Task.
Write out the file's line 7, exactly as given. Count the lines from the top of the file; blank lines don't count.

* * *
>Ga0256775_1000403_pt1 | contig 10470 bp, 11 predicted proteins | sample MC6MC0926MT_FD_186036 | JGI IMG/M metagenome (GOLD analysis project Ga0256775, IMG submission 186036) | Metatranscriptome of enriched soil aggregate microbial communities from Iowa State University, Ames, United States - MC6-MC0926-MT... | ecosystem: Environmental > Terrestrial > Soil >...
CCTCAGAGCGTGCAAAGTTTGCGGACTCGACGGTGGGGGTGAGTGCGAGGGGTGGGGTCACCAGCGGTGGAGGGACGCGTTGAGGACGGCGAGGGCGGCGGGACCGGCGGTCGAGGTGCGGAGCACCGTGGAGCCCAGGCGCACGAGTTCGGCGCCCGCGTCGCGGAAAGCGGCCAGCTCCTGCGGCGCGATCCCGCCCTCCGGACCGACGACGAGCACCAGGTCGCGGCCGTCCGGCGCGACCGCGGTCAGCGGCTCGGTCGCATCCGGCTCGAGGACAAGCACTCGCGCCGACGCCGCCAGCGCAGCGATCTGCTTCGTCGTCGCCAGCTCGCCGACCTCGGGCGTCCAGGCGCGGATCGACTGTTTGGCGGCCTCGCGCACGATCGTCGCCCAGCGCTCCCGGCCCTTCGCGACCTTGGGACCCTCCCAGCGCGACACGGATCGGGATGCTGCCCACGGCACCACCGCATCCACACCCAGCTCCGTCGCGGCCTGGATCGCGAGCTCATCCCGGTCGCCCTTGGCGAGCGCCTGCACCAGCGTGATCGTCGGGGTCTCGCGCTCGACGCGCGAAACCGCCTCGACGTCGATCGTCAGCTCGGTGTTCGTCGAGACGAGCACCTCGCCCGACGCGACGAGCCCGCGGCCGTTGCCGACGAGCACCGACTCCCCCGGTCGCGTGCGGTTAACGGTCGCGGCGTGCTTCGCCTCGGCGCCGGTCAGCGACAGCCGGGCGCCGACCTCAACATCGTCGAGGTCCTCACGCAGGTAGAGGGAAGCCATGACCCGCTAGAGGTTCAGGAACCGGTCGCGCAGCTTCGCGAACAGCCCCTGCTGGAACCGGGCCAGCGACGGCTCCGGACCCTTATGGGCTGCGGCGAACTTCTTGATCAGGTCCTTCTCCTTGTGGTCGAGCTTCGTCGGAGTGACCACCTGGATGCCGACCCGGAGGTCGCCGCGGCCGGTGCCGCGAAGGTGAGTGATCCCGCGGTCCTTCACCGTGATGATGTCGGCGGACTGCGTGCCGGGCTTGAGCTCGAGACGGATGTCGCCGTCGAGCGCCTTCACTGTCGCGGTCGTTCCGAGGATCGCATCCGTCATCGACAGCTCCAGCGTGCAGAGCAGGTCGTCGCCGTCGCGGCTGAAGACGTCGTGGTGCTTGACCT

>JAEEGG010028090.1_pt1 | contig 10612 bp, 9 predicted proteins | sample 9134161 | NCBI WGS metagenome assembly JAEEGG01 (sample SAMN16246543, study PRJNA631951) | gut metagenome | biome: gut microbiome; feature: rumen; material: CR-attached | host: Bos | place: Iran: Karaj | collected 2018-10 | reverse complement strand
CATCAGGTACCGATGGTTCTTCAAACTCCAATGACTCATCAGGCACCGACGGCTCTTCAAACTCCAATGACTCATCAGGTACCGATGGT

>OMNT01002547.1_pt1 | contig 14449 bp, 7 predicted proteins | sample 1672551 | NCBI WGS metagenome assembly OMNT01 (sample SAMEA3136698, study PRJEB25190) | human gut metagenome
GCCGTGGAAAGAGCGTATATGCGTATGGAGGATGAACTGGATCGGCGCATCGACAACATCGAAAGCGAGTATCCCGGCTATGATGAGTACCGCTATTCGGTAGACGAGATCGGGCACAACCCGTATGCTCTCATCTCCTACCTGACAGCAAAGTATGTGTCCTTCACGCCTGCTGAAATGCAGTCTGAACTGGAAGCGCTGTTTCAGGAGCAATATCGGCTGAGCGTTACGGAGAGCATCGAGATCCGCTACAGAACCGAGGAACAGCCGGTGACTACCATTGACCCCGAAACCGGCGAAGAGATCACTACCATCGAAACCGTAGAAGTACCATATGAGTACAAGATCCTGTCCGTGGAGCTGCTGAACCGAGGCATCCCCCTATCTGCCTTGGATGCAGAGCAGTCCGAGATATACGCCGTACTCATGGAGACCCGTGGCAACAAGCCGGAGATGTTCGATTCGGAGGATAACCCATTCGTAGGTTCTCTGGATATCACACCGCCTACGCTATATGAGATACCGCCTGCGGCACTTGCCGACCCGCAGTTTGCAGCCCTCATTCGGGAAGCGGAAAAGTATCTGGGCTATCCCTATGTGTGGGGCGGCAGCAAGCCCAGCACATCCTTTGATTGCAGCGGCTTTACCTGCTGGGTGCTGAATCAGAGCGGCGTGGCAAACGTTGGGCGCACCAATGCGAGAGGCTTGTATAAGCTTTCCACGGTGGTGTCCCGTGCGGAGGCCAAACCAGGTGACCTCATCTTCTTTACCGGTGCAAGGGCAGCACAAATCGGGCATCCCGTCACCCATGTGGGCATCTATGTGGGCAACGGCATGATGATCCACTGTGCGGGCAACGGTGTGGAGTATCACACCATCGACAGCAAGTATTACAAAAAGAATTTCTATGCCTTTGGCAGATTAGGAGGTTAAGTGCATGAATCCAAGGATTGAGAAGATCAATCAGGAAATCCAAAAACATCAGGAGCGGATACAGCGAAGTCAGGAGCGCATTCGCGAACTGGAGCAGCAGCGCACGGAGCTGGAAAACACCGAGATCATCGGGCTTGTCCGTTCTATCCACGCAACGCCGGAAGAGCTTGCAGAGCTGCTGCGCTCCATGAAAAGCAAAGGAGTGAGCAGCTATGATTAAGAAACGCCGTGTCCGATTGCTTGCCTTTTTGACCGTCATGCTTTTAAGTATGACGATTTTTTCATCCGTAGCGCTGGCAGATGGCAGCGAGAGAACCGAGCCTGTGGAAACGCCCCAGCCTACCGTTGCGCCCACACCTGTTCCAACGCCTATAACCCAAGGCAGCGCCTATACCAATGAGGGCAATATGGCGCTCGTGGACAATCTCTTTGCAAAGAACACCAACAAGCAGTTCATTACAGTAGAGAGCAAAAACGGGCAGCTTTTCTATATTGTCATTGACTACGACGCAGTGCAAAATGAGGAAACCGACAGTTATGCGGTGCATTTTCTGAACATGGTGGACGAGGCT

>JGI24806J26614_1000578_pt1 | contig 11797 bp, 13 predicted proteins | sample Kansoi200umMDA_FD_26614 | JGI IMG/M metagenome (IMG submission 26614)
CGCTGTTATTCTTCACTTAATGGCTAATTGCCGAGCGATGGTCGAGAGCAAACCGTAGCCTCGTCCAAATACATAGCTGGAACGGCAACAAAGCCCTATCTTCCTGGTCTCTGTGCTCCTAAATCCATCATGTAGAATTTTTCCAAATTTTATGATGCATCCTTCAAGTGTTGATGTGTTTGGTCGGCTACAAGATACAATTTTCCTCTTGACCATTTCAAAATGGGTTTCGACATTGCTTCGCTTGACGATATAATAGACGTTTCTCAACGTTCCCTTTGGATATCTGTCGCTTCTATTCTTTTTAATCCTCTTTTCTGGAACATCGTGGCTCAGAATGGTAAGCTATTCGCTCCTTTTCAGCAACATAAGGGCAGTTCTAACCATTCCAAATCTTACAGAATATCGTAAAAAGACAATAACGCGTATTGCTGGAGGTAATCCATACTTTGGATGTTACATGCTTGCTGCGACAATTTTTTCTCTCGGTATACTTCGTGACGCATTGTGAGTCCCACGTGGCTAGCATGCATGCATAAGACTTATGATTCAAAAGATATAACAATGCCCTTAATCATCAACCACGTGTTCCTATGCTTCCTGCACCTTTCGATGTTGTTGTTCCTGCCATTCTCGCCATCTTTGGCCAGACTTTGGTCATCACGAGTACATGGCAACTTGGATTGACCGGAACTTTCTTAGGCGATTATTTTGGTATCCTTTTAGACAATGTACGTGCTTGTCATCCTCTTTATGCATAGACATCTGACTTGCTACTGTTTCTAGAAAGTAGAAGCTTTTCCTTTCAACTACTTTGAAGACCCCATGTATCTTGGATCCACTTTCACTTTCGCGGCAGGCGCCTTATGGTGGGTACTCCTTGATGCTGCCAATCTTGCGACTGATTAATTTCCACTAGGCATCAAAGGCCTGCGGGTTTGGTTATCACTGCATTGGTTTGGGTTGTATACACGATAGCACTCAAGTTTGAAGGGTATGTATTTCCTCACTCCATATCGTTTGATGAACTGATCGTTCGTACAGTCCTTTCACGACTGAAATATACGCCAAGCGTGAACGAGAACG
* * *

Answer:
>JGI24806J26614_1000578_pt1 | contig 11797 bp, 13 predicted proteins | sample Kansoi200umMDA_FD_26614 | JGI IMG/M metagenome (IMG submission 26614)